It is difficult to define the figure of Grigori Efimovich Novykh, better known as Rasputin. Was he a holy man, an enlightened man of his time? Or was he just thirsty for power and with delusions of grandeur? Both, perhaps?
Be that as it may, the mysteries surrounding Rasputin are as opaque as his personality. Sometimes branded a charlatan and sometimes a guru, his essence has transcended the legend of time, but how did a humble peasant come to have such an influence on the imperial family?
Grigori Efimovich Novykh was probably born in January 1869, although the timing varies according to the source. His nickname, Rasputin, by which he would go down in history, means 'depraved' and sometimes worked well for him. When he was a child, he was problematic and had a reputation as an alcoholic and a thief.
Growing up, Rasputin became an illiterate peasant who at an early age was interested in religion, and manifests a particular attraction for mystical experiences. Although one of Rasputin's labels is that of a mad monk, he was never ordained by any religious institution.
At the age of 20, he married and had children, but left his family to dedicate himself to religion. Then he traveled to Greece, where he started to acquire his fame as a person of great spiritual relevance, capable of healing the sick and predicting the future.
In 1903 he arrived in St. Petersburg, and his deep, hypnotic gaze helped him achieve a good reputation and some success. In 1905 he met the Russian Czar's family, the Romanovs.
About three years after the first contact with the Russian family, Rasputin is said to earn the favors of the tsars for his healing gifts. The tsar's son had hemophilia (a disorder of blood clotting, though perhaps it was porphyria) and the slightest scratch could be fatal. The best doctors declared themselves impotent, but Rasputin managed to heal him.
How did Rasputin cure the tsar's son? Some point out that through hypnosis; others, that through medical knowledge (knowing that the aspirin given to the young nobleman worsened the bleeding due to its anticoagulant power). By this fact, Tsarina Alexandra considered Rasputin an authentic envoy of God and won full confidence toward him.
Although Rasputin had a reputation for miracles, the truth is that his life was a real feast in which there were orgies and parties, and with his mystical aura managed to seduce any woman who approached him. And although the royal family knew about these customs, they decided to turn a blind eye, because they already trusted him as their healer.
Little by little, rumors about Rasputin's manipulation began to emerge, both in the press, the ministers and the people in general. The close relationship he had with the Romanovs, who were seen as puppets in the hands of the mad healer, was frowned upon. He had such power that he even appointed ministers and had the right to scrutiny in military actions, all of which was supported by some prophecies that he spread and that ended up being true.
One of the prophecies attributed to Rasputin was the one he told the Tsar. 'When the bell tolls three times, it will announce that I have been killed. If I am killed by common men, you and your children will rule Russia for centuries to come; if I am killed by one of your stock, you and your family will be killed by the Russian people. Pray Tsar of Russia. Pray.'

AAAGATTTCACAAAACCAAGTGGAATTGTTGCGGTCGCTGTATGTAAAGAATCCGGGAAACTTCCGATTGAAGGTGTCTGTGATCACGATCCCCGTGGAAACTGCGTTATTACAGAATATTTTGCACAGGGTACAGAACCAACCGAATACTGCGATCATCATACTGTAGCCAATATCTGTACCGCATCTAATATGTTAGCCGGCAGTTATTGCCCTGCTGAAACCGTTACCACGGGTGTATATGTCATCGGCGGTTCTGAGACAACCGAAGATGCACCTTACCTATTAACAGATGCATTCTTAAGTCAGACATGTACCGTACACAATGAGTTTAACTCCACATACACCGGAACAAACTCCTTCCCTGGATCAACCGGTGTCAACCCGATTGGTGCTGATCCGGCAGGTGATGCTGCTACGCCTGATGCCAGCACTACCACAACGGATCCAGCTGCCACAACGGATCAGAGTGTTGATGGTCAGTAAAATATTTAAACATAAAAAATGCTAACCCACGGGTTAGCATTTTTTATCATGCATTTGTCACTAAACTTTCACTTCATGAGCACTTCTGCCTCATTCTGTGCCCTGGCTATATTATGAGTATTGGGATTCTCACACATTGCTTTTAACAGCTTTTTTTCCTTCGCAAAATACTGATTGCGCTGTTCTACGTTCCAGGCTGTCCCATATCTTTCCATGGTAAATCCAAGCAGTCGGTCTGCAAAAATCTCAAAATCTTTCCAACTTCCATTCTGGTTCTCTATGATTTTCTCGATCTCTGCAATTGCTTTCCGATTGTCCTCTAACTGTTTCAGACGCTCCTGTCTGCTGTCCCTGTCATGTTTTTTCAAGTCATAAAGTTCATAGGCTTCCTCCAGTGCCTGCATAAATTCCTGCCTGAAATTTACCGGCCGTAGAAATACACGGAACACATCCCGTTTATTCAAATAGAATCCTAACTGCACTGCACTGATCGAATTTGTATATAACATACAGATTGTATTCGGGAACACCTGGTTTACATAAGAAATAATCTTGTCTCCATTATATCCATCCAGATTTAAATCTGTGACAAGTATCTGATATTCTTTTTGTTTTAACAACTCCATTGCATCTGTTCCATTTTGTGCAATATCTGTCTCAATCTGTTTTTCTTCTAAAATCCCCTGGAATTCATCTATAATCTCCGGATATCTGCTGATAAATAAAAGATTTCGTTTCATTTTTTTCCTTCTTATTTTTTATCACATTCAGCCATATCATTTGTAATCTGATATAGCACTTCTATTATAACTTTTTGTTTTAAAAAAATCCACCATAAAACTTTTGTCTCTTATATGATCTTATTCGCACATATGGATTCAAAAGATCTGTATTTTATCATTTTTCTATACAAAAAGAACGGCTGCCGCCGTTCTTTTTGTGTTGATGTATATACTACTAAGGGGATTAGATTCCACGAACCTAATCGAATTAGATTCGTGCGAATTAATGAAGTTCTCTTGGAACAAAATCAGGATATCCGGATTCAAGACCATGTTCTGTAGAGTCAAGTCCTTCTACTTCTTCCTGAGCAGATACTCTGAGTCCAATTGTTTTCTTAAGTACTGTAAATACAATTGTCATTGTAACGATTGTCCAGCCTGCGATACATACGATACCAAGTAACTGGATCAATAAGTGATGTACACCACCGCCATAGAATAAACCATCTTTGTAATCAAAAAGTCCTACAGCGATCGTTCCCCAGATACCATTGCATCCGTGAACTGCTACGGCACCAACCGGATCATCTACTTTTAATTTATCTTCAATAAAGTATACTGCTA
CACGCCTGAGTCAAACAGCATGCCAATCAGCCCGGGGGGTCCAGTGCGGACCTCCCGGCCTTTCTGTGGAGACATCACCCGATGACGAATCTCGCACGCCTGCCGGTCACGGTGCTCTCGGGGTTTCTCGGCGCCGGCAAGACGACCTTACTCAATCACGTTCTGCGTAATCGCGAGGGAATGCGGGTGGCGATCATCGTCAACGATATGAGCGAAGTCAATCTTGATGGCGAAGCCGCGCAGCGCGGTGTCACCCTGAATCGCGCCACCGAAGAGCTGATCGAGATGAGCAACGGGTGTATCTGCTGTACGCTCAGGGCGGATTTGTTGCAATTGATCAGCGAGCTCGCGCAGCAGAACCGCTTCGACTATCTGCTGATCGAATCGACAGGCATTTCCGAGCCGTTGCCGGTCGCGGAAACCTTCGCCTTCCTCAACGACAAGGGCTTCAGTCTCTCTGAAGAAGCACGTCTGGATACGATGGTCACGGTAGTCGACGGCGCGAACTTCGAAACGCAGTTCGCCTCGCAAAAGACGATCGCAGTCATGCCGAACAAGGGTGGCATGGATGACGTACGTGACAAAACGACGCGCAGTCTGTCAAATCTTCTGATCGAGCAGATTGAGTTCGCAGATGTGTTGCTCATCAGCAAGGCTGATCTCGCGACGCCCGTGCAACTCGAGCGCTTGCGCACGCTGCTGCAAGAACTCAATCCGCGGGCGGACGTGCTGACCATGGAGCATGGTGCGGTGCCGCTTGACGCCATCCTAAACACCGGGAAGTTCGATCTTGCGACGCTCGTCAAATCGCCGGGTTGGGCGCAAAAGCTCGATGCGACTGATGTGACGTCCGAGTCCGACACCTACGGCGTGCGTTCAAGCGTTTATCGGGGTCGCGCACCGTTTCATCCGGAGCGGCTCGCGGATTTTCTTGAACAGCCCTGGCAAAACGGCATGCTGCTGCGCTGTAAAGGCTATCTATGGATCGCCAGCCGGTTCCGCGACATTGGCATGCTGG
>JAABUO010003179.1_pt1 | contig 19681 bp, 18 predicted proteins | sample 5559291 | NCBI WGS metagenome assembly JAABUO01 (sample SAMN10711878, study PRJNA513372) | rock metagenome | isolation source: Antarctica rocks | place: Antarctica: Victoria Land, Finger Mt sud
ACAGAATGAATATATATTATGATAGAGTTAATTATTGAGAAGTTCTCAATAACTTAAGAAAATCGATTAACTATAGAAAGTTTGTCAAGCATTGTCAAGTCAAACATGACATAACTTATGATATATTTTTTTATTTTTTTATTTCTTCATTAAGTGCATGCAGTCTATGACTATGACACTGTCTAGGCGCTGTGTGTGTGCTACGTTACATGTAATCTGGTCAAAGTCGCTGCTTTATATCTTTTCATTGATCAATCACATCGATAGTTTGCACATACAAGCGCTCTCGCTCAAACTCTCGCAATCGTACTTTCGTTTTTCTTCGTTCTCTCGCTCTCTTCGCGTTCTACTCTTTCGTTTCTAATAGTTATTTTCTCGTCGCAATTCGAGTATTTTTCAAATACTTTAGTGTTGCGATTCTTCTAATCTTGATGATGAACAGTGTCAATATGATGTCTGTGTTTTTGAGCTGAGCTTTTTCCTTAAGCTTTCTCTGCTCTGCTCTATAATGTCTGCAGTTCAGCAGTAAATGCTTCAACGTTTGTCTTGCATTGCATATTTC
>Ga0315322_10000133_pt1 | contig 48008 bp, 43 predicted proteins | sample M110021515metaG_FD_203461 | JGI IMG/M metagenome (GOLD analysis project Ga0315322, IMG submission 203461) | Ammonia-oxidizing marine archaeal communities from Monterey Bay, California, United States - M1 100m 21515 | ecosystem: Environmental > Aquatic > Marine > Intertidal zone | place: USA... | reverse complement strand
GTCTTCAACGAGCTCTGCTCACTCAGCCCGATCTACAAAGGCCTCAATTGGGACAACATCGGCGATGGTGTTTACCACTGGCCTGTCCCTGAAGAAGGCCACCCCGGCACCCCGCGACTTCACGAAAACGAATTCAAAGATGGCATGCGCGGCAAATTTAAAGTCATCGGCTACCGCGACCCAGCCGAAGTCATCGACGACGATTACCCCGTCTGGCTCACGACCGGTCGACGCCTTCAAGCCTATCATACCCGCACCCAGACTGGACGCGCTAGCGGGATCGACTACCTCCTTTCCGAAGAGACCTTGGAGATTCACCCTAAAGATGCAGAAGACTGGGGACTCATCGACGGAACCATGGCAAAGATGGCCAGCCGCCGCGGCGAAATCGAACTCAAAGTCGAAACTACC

The circumstances of Rasputin's death have a mystical and legendary halo, in keeping with his whole life and enigmatic personality. Some members of the royal family and politics decide to end the life of the healer and set him a trap.
They invited Rasputin to join an evening on December 29, 1916. Awaiting him was a special bottle of wine that contained cyanide, a potent poison. However, it did not affect him. It has also been said that it was a cake containing the poison, not wine.
Since they couldn't kill him by poisoning him, they finally decided to shoot him. Three shots didn't kill him either. Finally, and still struggling to cling to life, he ended up falling into the icy waters of the Neva, where he drowned.
As he predicted, once his body was buried, the Russian revolution began.
We have mentioned that Rasputin had a reputation as a seducer and a womanizer; many point out that the Tsarina Alexandra Romanov was one of his conquests, and that is why he came to hold so much power in the Russian court. It is said that the healer was an authentic sex machine (he lost his virginity at the age of 13), and his legend extends to his intimate parts: Rasputin's penis is famous for being of great size.
It is said that when he was murdered, Rasputin's penis was cut by a servant who discovered the body in the Neva, kept it properly and sold it to Rasputin's daughter.
Since then, Rasputin's penis has been revered as a symbol of virility and fertility, and as if that were not enough, there is more than one penis circulating around the world as a relic. Among other places, Rasputin's penis was exhibited at the Museum of Eroticism in the city of St. Petersburg.
In 2004, however, a book was published that dismantled all the erotic myth surrounding him; an unpublished diary of Tsar Nicholas II's trustworthy person asserted that Rasputin encouraged his legend of a sexual beast in order to hide the fact that he was really an impotent man.
Rasputin was a person to some extent to be feared. However, he is currently painted like a cartoon villain in cinema.
At the end of the 1990s, Anastasia was premiered, a film that tells that Anastasia Romanov did not die in the Russian revolution, but managed to escape. This would be very bad for Rasputin because in the film he casts a spell to kill the Czar's family.
According to history, in reality, Anastasia Romanov and Rasputin had a good relationship, and like her siblings, she saw in him a friend and confidant. However, some scholars point out that Rasputin even had sexual intercourse with Anastasia Romanov as well as her sisters and mother.